The Mentor – September 7

Sure, over the years I’ve helped younger, newer people. People working under me, folks new to a job, people trying to get a job. Newer members on a board of directors. Kids just out of school. Certainly I’ve given a lot of advice, requested or not (and heeded or not). But never have I actually applied to Be a Mentor.

And now I am.

My friend Shelley is at the center of all this. Since I had worked for many years as an LGBT activist and advocate, Shelley and her wife Joni started inviting me as their guest to a wonderful annual dinner sponsored by the Point Foundation, where Shelley serves on the Board of Regents, and is backed by the generosity and support of Wells Fargo, her employer. Since the girls live in Miami now, and I’m still in New York, it was a great way to see them and catch up, and the evening is always star-studded and glamorous.

But Shelley was no fool — oh, no. The point of the Point Foundation hit me right away; they provide college scholarships to LGBT kids — smart kids who needed money to get an education, kids who may have gotten kicked out of their own homes and had no recourse for finishing their education. High school students who needed a chance. Kids not as lucky as I was. Every year at the dinner, a Point Scholar would get up on stage and tell their story. The one that got me the most? A young woman from just a couple of years back who became a West Point cadet, but finally found that she couldn’t live with hiding her sexuality another day. When she outed herself, she was told to pack up and go. I couldn’t imagine making that sort of heart-wrenching life decision at nineteen, twenty years old.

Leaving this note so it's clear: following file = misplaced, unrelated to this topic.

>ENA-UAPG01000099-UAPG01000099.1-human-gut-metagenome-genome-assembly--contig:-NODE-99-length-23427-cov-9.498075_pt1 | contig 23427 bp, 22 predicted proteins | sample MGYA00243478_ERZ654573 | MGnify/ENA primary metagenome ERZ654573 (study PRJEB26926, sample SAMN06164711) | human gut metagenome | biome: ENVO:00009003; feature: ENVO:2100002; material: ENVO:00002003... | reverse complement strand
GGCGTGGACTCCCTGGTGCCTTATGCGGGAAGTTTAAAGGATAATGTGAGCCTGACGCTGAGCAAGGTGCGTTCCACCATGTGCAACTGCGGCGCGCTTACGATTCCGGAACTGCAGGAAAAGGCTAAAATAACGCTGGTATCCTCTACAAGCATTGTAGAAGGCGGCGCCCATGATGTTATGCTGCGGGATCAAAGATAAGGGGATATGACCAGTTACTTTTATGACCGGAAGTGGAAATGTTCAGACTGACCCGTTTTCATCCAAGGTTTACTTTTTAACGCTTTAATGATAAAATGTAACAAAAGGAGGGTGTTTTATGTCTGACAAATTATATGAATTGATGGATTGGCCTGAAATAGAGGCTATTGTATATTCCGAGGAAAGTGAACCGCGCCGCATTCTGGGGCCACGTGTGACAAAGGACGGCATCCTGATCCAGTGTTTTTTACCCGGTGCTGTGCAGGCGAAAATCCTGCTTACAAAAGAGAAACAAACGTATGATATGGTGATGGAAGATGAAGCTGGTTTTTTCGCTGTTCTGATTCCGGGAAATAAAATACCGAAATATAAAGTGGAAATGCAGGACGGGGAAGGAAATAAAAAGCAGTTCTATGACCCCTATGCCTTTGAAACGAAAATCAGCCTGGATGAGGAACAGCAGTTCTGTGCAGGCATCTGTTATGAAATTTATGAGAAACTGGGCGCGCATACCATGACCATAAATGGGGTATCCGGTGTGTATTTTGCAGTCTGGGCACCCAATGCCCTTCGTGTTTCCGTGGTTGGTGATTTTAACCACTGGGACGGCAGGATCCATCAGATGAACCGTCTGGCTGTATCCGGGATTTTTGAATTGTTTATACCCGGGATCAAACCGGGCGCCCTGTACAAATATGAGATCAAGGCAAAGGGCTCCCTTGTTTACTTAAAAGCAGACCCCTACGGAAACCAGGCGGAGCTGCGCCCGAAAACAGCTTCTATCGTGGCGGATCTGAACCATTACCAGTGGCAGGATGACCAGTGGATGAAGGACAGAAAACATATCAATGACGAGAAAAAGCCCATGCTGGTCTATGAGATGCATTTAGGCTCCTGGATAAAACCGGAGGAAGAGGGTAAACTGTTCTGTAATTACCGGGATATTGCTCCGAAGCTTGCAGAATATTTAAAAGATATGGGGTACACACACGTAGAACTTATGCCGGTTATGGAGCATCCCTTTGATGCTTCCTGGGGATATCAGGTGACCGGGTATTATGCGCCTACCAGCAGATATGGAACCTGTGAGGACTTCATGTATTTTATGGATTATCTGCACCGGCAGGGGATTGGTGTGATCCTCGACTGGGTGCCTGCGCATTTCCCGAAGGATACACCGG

The Point Foundation took her on, and helped put her through Yale. Take that, West Point.

Would I like to be a major donor? Sure, but I can’t afford that — so I asked Shelley if perhaps I could take part in their mentoring program. And thus I began the rigorous approval process from the Point Foundation. So far, I have answered a lengthy questionnaire, had a long phone interview, and written an essay. Then, evidently, I was put before the Board of Directors, and pre-approved, like a credit card. But it’s not ever yet! Now I’ve been told I need three references and a background check. I am quite sure when all this is done, I will also be given a home equity loan. These guys are tough!

It never occurred to me that this would be so hard. This is, after all, volunteering. But then I realized, how do they know I’m not a nut? These are young lives we’re talking about, and lots of these students have already felt they were in peril. They should be vetting me up and down, and I will be extremely proud if they find me fit.

And frankly? I’ve already seen the bio on my prospective Point college student. She’s from my home state, from a town much like mine. But boy oh boy, has she got it all over me. Looks like if I’m lucky enough to be approved as a mentor, I’m going to learn a few things. So stay tuned!


Mentor.

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6 Responses to The Mentor – September 7

  1. EllenB says:

    Erin, I can’t imagine anyone more suited for a mentor’s role in almost any field. That it is for LBGT kids is the icing on the cake. Good luck, my friend.

  2. You will make a great mentor! Wish I knew you in real time because I’d write you a reference letter. The best of luck to you!

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